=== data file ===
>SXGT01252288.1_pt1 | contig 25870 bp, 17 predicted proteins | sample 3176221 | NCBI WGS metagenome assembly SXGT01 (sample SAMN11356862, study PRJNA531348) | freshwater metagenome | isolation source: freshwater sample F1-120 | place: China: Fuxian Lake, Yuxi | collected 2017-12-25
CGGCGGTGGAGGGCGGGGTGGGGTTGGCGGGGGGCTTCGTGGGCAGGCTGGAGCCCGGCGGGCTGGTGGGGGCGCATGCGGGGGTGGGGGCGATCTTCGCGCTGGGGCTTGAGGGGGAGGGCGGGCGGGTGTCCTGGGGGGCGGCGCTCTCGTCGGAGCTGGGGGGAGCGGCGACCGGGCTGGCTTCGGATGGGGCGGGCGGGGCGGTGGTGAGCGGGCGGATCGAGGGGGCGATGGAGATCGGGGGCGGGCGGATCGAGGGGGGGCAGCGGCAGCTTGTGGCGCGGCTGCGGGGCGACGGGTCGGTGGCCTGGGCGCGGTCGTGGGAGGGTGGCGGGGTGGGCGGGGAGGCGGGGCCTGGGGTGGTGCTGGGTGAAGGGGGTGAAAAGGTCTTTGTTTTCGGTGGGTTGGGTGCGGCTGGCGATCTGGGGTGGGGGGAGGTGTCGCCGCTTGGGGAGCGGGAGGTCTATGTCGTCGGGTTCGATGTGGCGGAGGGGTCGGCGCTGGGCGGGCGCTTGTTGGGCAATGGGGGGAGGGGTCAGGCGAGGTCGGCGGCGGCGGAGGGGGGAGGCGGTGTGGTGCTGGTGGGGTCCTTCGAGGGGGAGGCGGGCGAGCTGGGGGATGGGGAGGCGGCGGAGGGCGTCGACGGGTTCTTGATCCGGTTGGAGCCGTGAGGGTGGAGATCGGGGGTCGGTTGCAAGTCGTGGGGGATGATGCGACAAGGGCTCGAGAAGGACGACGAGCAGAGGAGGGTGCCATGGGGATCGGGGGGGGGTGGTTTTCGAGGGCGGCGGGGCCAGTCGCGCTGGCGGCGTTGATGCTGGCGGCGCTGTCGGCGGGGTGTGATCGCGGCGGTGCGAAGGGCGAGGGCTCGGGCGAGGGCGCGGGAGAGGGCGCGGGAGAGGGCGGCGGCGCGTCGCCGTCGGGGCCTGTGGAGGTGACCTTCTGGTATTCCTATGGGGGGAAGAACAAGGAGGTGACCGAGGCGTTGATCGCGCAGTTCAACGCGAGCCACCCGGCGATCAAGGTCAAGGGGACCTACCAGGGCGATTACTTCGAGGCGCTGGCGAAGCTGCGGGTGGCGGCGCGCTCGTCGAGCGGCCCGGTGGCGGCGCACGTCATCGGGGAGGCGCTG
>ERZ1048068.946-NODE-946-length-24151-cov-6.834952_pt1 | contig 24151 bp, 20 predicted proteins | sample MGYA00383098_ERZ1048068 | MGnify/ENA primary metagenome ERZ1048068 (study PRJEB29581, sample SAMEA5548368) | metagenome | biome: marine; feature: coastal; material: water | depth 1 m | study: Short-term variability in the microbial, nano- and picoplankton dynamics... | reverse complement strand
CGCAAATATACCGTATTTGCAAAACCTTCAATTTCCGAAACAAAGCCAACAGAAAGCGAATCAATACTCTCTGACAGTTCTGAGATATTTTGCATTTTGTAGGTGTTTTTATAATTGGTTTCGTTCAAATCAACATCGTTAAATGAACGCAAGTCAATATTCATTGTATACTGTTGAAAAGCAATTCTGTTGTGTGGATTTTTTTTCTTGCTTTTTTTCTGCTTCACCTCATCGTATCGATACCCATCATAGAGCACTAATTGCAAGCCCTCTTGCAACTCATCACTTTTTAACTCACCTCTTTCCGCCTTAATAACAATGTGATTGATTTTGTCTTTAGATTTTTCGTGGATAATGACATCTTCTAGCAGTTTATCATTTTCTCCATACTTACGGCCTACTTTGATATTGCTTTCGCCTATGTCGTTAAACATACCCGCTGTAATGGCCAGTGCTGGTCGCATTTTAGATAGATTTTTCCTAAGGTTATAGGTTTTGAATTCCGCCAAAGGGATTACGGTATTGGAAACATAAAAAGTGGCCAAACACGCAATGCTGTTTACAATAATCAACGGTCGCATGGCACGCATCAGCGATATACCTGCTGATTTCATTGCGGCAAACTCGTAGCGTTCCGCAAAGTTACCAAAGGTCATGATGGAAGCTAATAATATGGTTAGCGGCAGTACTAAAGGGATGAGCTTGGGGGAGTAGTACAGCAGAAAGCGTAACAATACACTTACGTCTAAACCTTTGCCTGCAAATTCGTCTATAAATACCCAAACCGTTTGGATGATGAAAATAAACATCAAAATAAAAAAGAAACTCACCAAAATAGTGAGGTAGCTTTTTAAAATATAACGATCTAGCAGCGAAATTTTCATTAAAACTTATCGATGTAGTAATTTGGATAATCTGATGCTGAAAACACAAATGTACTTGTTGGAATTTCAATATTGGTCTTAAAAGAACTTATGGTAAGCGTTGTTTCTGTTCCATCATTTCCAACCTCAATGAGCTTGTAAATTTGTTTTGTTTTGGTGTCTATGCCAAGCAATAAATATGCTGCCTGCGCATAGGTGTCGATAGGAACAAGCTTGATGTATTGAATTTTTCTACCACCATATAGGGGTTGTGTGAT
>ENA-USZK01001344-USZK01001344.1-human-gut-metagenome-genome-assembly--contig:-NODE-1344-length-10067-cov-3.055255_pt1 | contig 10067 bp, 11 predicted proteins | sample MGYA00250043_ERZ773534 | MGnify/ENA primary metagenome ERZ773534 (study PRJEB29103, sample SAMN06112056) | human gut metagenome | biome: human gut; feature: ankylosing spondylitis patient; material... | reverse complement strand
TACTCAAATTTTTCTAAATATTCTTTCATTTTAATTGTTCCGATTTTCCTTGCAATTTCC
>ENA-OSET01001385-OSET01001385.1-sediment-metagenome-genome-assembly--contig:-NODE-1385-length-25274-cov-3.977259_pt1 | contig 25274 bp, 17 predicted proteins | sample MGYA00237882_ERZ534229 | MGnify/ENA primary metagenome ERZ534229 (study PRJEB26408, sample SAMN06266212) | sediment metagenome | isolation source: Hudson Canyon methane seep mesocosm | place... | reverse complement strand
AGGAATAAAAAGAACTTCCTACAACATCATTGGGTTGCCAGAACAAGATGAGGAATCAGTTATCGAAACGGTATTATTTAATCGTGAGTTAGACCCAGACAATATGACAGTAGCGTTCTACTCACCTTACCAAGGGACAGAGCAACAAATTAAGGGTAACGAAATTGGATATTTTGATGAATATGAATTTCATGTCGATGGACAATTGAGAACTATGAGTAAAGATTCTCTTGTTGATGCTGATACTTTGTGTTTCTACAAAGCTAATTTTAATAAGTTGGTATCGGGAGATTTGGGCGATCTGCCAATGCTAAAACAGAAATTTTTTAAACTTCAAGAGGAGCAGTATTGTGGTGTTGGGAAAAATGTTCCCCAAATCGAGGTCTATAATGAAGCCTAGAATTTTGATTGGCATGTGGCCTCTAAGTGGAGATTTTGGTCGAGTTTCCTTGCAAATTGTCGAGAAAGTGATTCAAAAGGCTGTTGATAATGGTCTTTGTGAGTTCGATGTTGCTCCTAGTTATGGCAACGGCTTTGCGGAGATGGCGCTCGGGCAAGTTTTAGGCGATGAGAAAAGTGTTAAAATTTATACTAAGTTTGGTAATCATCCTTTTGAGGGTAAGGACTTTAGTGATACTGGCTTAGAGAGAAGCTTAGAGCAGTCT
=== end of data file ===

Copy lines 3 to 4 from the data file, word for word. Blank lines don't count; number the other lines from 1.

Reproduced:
>ERZ1048068.946-NODE-946-length-24151-cov-6.834952_pt1 | contig 24151 bp, 20 predicted proteins | sample MGYA00383098_ERZ1048068 | MGnify/ENA primary metagenome ERZ1048068 (study PRJEB29581, sample SAMEA5548368) | metagenome | biome: marine; feature: coastal; material: water | depth 1 m | study: Short-term variability in the microbial, nano- and picoplankton dynamics... | reverse complement strand
CGCAAATATACCGTATTTGCAAAACCTTCAATTTCCGAAACAAAGCCAACAGAAAGCGAATCAATACTCTCTGACAGTTCTGAGATATTTTGCATTTTGTAGGTGTTTTTATAATTGGTTTCGTTCAAATCAACATCGTTAAATGAACGCAAGTCAATATTCATTGTATACTGTTGAAAAGCAATTCTGTTGTGTGGATTTTTTTTCTTGCTTTTTTTCTGCTTCACCTCATCGTATCGATACCCATCATAGAGCACTAATTGCAAGCCCTCTTGCAACTCATCACTTTTTAACTCACCTCTTTCCGCCTTAATAACAATGTGATTGATTTTGTCTTTAGATTTTTCGTGGATAATGACATCTTCTAGCAGTTTATCATTTTCTCCATACTTACGGCCTACTTTGATATTGCTTTCGCCTATGTCGTTAAACATACCCGCTGTAATGGCCAGTGCTGGTCGCATTTTAGATAGATTTTTCCTAAGGTTATAGGTTTTGAATTCCGCCAAAGGGATTACGGTATTGGAAACATAAAAAGTGGCCAAACACGCAATGCTGTTTACAATAATCAACGGTCGCATGGCACGCATCAGCGATATACCTGCTGATTTCATTGCGGCAAACTCGTAGCGTTCCGCAAAGTTACCAAAGGTCATGATGGAAGCTAATAATATGGTTAGCGGCAGTACTAAAGGGATGAGCTTGGGGGAGTAGTACAGCAGAAAGCGTAACAATACACTTACGTCTAAACCTTTGCCTGCAAATTCGTCTATAAATACCCAAACCGTTTGGATGATGAAAATAAACATCAAAATAAAAAAGAAACTCACCAAAATAGTGAGGTAGCTTTTTAAAATATAACGATCTAGCAGCGAAATTTTCATTAAAACTTATCGATGTAGTAATTTGGATAATCTGATGCTGAAAACACAAATGTACTTGTTGGAATTTCAATATTGGTCTTAAAAGAACTTATGGTAAGCGTTGTTTCTGTTCCATCATTTCCAACCTCAATGAGCTTGTAAATTTGTTTTGTTTTGGTGTCTATGCCAAGCAATAAATATGCTGCCTGCGCATAGGTGTCGATAGGAACAAGCTTGATGTATTGAATTTTTCTACCACCATATAGGGGTTGTGTGAT